It doesn’t matter what your company’s service or product is, you will have to provide some sort of customer support. Traditionally, companies have relied on telephone agents to assist customers with their issues, and telephone support remains the preferred method for providing service. But with the ever-evolving live chat functions being utilized by everyone from hotels to online retail, companies are beginning to look at new options for their customer experience.
Both techniques are great for interacting with customers, so we’ve laid out the pros and cons of each so that you can better decide what’s right for you.
- Customers still want to hear another voice solve their problems, this was proven in a study by Google that found that 57% of respondents call a customer service line so that they can speak to a human.
- More personal, you’re able to come off sincerer in your responses.
- Easier for agents to determine a customer’s state of mind, or emotional state.
- Customers may be more comfortable speaking than typing, and as a result, you won’t have to decipher interpret choppy writing.
- It’s harder for an agent to disguise their emotions, if a caller rubs you the wrong way and your voice begins to reflect that, then they’ll be able to tell.
- A customer’s message can get lost because of bad cell service or a faulty connection.
- Setting up telephone systems in a call center is costly, and it requires time for them to be fully operational.
- Quick response, which means customers will wait less time for an answer.
- Live chat allows agents to handle more clients at once since problems are resolved quicker.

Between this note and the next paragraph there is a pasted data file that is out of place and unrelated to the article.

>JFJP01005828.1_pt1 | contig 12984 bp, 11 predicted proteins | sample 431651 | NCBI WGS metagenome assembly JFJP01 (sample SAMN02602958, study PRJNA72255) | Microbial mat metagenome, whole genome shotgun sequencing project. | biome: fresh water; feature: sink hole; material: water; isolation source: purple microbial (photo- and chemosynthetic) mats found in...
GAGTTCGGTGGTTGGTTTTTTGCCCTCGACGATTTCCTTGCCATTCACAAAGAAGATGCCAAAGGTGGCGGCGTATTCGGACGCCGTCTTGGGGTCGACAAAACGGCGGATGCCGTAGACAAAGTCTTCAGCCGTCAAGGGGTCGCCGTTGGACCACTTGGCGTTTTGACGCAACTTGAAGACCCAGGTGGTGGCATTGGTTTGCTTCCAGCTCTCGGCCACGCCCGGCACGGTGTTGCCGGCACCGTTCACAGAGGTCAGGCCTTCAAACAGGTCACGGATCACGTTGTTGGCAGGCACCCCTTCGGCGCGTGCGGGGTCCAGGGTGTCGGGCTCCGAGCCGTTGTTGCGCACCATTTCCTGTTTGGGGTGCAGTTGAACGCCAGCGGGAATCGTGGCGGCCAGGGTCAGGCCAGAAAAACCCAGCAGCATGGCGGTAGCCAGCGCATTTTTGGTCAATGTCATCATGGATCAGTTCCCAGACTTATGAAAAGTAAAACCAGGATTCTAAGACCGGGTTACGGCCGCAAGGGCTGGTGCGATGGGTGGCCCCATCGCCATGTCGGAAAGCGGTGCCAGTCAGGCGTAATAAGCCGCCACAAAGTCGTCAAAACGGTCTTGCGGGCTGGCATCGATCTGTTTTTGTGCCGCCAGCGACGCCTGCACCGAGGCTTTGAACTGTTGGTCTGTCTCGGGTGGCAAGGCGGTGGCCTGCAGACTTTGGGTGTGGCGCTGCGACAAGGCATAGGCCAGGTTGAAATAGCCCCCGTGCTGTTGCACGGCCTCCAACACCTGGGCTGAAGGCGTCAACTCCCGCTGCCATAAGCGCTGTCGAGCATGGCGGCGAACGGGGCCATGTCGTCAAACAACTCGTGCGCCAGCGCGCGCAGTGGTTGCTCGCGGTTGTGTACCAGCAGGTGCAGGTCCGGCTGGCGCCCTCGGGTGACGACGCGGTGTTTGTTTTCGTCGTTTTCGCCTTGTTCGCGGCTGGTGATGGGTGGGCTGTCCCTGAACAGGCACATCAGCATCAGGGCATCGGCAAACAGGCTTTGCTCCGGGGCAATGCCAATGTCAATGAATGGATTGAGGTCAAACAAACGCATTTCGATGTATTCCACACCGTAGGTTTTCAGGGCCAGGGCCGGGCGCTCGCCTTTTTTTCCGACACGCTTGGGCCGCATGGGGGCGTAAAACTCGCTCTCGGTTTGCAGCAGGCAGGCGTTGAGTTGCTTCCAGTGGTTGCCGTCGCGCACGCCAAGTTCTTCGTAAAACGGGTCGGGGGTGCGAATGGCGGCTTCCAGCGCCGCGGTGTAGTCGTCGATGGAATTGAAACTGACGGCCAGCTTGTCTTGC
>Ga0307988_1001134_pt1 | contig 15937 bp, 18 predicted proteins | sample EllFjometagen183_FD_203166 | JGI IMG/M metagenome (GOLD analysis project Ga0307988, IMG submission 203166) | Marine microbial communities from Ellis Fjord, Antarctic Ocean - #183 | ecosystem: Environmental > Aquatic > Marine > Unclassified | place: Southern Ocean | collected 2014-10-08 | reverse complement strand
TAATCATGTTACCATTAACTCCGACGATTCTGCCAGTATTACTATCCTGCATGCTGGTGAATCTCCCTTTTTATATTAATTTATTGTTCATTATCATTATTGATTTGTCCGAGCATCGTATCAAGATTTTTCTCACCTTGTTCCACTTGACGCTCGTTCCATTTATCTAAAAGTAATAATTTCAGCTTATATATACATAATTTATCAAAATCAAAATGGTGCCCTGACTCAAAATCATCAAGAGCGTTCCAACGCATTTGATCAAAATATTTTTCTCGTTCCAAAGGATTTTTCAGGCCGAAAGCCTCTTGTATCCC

- Convenience is important for customers; a 2016 report by Econsultancy found that 21% of people prefer live chat because it allows them to shop while they work.
- The ability to engage a customer the moment they visit your website via pop-up chat plug-ins; this is helpful if your company has an online storefront.
- Opportunities for upselling if a chat is initiated at checkout.
- Not everyone is proficient at typing, you can encounter spelling errors, sentences that don’t make sense, and customers that type very slowly.
- Agent will have to learn to convey sincerity, or urgency through their messaging. Additionally, messages can be misinterpreted due to the lack of personalization (in comparison to speaking over the phone).
As you can see, there are many differences between live chat and the more traditional phone-based customer service. There are benefits to each, outperforming the other in different aspects of the customer experience. Your company’s customer service strategy should incorporate a mix of both for optimum results, that way you can reach more clients in a shorter amount of time while also taking time to dissolve any major conflicts. Implementation of both also allows you to stay in contact you’re your customers, which is important since according to an Ubisend 2016 report, 51% of people think a company should be available 24/7.
Remember, customer service is the face and voice of your company, so putting the effort into customizing an efficient, pleasant, and results oriented customer experience should be priority number one.